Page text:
Tuesday, June 15, 2010

What is possible now that leisure and entertainment aren’t goods we sit back and consume but tools that we use to create, collaborate and explore? Bob talks with consultant, teacher and writer Clay Shirkyabout the social and economic effects of our new era of creativity and generosity laid out in his new book, Cognitive Surplus.  Then, the eyes of the world are on South Africa as they host the continent’s first-ever World Cup. Bob Edwards show producer Dan Bloom offers a commentary on the significance of this landmark event in advance of his journey to Cape Town.


Wednesday, June 16, 2010 

We continue our series of music interviews recorded at this year’s Jazz Fest in New Orleans, this week with two Swedish musical imports. Anders Osborne is a roots rocker just cleaning up his addiction as his adopted city gets back on track after Hurricane Katrina. Osborne’s latest CD is called American Patchwork. Then Bob talks with Theresa Andersson and we get a demonstration of her unusual performance technique. On Andersson’s latest release, a DVD titled “Live at Le Petit,” you can watch in amazement as she records and loops her solo singing and multi-instrumental playing to become a one-woman-band.


Thursday, June 17, 2010 

The Taliban earns almost half a billion dollars annually from drugs created, in part, from the poppy fields of Afghanistan. Gretchen Peters’ book Seeds of Terror: How Drugs, Thugs, and Crime are Reshaping the Afghan War examines the Afghan drug world that funds terrorism and extremism.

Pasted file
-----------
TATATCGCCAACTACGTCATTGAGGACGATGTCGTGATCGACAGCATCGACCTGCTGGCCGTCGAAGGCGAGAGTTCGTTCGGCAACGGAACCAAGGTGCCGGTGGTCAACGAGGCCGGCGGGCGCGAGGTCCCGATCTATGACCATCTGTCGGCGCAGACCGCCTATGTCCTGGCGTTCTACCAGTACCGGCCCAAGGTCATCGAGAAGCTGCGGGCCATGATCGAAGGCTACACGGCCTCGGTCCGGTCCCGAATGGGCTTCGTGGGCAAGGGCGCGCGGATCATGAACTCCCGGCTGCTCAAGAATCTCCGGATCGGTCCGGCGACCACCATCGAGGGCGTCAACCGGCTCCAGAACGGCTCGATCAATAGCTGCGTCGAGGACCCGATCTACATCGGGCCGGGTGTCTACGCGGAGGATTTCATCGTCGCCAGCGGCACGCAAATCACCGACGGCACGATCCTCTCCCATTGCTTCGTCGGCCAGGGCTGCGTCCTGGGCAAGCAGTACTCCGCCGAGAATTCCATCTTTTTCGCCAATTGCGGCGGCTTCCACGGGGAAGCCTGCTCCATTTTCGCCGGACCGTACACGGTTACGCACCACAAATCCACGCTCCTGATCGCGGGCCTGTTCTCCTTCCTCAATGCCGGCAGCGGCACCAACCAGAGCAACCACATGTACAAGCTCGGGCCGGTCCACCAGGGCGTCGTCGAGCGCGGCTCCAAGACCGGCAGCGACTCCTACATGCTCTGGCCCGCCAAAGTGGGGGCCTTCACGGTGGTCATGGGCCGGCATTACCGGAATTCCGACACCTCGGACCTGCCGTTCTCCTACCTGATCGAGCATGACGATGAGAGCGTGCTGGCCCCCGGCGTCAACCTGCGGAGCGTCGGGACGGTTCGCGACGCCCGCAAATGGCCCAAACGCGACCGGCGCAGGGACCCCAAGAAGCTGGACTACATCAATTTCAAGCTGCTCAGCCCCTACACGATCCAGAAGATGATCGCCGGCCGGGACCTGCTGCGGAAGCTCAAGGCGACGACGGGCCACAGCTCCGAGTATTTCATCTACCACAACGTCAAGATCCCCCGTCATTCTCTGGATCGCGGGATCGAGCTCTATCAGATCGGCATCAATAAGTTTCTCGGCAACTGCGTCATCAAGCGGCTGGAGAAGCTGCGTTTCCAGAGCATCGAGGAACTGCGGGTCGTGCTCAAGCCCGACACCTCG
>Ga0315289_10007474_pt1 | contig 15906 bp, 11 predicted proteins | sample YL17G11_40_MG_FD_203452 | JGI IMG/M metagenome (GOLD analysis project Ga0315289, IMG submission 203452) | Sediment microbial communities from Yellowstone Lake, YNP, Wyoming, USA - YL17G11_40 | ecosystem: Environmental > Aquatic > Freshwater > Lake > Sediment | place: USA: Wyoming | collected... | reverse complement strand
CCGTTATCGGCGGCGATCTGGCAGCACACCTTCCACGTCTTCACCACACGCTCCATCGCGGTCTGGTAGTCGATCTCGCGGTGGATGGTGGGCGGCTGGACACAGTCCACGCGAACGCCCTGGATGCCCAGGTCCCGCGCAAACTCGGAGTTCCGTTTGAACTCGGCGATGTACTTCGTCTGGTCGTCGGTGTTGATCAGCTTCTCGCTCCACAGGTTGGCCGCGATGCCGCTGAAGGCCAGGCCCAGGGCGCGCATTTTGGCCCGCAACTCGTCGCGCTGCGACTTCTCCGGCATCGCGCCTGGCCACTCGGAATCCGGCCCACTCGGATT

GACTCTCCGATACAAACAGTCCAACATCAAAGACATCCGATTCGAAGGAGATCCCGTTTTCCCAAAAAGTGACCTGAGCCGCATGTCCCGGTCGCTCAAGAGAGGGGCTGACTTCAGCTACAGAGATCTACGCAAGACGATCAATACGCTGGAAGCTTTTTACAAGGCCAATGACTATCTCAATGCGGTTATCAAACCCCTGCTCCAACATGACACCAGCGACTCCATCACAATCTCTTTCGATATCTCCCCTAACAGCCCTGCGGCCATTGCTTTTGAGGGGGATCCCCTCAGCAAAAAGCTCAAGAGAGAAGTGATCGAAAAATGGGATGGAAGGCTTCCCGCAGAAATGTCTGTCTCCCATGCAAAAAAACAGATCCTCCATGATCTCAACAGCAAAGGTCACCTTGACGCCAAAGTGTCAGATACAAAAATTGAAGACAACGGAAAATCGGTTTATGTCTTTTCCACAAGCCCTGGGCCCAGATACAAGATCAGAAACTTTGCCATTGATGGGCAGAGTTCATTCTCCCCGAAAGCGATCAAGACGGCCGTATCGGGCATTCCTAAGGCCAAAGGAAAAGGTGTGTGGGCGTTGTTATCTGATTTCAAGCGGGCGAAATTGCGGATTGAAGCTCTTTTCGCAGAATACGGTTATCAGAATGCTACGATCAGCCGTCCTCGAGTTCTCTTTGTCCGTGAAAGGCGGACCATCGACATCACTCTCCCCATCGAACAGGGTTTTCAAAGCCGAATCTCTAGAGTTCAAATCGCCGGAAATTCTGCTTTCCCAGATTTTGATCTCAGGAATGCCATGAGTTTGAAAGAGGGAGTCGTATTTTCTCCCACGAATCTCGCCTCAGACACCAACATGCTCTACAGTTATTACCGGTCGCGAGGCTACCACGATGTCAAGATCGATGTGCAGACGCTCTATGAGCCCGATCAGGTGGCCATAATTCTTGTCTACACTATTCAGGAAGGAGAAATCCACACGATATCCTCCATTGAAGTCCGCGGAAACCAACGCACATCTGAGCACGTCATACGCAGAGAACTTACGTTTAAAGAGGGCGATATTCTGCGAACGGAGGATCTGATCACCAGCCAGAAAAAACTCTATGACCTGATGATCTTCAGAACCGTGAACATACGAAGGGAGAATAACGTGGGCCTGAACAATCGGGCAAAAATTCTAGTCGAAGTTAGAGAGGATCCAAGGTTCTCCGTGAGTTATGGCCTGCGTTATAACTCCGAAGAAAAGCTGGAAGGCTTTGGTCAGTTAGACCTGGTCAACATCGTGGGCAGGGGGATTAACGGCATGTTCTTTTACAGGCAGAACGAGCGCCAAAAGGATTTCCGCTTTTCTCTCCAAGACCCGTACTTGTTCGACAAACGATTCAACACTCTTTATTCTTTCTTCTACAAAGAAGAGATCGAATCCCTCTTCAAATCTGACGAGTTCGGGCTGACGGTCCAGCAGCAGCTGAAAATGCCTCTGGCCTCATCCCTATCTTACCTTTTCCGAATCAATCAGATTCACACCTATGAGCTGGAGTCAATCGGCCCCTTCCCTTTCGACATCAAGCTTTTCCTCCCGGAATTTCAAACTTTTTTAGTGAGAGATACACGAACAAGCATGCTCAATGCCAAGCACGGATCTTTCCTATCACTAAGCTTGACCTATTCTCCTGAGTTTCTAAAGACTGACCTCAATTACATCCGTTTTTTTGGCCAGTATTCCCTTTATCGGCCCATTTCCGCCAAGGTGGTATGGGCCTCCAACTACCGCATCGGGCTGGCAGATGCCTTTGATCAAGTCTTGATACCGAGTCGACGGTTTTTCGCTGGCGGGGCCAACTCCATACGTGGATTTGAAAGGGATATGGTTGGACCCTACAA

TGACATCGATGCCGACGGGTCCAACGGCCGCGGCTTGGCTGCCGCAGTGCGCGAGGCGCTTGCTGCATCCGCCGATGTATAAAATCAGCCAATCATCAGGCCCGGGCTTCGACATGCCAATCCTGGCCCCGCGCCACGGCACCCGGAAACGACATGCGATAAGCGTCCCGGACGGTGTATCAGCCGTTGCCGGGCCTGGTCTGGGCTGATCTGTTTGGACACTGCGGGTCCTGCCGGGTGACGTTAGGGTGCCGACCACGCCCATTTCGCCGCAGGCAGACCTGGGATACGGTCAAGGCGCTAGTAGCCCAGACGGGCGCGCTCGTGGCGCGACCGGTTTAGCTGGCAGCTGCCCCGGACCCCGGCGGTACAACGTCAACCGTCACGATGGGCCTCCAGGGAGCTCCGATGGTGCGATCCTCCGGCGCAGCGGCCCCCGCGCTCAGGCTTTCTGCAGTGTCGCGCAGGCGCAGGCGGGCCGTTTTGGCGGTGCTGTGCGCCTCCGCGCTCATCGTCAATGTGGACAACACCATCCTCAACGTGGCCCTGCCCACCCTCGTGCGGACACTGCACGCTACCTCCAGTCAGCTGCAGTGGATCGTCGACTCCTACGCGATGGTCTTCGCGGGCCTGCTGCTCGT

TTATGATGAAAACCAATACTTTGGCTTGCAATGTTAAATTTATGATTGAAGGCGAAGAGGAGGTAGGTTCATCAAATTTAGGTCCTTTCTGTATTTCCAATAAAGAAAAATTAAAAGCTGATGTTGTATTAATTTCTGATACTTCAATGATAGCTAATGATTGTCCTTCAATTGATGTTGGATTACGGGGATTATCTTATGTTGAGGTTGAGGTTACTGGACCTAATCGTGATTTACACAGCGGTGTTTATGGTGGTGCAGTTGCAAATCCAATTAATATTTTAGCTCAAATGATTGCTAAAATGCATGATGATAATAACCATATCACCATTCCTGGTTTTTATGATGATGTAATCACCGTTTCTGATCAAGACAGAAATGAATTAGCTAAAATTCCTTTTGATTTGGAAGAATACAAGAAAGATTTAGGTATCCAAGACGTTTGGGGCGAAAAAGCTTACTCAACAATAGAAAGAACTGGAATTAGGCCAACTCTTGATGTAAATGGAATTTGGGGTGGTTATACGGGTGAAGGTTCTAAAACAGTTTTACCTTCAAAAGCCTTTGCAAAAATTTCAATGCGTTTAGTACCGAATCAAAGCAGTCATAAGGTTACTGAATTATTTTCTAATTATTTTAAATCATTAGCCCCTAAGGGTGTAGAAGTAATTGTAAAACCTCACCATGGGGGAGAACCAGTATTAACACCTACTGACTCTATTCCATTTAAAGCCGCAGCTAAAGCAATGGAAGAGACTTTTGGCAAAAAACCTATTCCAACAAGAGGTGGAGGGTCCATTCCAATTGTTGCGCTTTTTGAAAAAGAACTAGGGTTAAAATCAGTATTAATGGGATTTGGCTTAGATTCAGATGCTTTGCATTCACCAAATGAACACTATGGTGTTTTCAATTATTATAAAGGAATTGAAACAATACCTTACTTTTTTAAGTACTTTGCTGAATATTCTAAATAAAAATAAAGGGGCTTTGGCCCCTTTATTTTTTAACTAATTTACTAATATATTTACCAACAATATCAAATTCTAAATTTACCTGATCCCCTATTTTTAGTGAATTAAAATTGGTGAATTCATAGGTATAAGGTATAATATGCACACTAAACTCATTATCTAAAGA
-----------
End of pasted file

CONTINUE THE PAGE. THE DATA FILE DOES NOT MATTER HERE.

Friday, June 18, 2010 

David Broder of The Washington Post joins Bob to talk politics. Then, Oscar nominee John C. Reilly stars with Catherine Keener and Marisa Tomei in “Cyrus,” the latest film by the Duplass brothers (The Puffy Chair). John (Reilly) has been divorced for seven years when he meets Molly (Tomei), with whom he feels an immediate connection.  Hopeful that this marks a new beginning, John soon finds his relationship stonewalled by Molly’s over-protective son Cyrus (Jonah Hill). Then, in this week’s installment of our ongoing series This I Believe, Bob talks with curator Dan Gediman about the essay of Arnold J. Toynbee. He was the author of the monumental A Study of History, a 12-volume analysis of world civilization. Toynbee was a delegate to the Paris Peace Conferences at the end of World Wars I and II. He also served as director of studies at the Royal Institute for International Affairs for several decades.